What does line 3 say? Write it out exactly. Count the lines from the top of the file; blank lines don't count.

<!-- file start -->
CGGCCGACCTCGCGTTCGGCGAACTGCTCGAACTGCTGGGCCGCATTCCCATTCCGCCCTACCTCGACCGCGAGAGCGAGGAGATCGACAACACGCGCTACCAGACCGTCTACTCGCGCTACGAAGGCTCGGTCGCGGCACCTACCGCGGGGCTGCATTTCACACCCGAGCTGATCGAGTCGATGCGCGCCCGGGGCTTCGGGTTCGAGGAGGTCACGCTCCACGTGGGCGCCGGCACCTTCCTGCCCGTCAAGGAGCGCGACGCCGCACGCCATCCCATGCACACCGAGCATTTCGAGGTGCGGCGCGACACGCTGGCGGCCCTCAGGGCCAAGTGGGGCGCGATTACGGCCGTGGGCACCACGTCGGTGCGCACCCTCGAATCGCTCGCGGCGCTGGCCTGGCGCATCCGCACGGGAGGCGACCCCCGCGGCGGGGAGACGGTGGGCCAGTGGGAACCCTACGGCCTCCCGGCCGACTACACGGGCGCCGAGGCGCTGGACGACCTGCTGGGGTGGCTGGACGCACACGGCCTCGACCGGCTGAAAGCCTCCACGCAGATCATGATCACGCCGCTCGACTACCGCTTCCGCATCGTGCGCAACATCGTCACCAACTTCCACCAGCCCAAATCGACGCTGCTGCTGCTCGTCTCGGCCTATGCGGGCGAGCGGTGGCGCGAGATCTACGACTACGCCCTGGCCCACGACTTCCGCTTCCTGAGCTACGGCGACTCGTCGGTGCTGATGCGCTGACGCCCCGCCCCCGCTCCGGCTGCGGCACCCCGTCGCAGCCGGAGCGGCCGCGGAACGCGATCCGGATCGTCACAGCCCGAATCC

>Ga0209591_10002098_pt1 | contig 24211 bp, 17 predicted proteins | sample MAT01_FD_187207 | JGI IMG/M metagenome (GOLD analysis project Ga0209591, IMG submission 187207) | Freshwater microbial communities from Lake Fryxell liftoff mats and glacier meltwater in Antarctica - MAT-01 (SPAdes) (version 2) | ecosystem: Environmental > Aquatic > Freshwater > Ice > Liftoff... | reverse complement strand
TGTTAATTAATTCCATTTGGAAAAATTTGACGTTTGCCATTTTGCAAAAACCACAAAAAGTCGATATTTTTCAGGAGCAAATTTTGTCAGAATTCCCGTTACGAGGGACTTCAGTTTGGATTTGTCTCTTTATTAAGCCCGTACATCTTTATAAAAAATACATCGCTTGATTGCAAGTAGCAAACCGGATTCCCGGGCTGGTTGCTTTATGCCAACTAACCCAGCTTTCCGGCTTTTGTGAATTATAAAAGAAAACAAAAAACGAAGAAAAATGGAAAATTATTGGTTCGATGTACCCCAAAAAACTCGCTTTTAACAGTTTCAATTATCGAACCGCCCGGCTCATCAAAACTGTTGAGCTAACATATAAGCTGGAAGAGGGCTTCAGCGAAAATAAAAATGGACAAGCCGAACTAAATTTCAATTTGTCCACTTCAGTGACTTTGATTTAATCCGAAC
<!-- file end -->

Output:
TGTTAATTAATTCCATTTGGAAAAATTTGACGTTTGCCATTTTGCAAAAACCACAAAAAGTCGATATTTTTCAGGAGCAAATTTTGTCAGAATTCCCGTTACGAGGGACTTCAGTTTGGATTTGTCTCTTTATTAAGCCCGTACATCTTTATAAAAAATACATCGCTTGATTGCAAGTAGCAAACCGGATTCCCGGGCTGGTTGCTTTATGCCAACTAACCCAGCTTTCCGGCTTTTGTGAATTATAAAAGAAAACAAAAAACGAAGAAAAATGGAAAATTATTGGTTCGATGTACCCCAAAAAACTCGCTTTTAACAGTTTCAATTATCGAACCGCCCGGCTCATCAAAACTGTTGAGCTAACATATAAGCTGGAAGAGGGCTTCAGCGAAAATAAAAATGGACAAGCCGAACTAAATTTCAATTTGTCCACTTCAGTGACTTTGATTTAATCCGAAC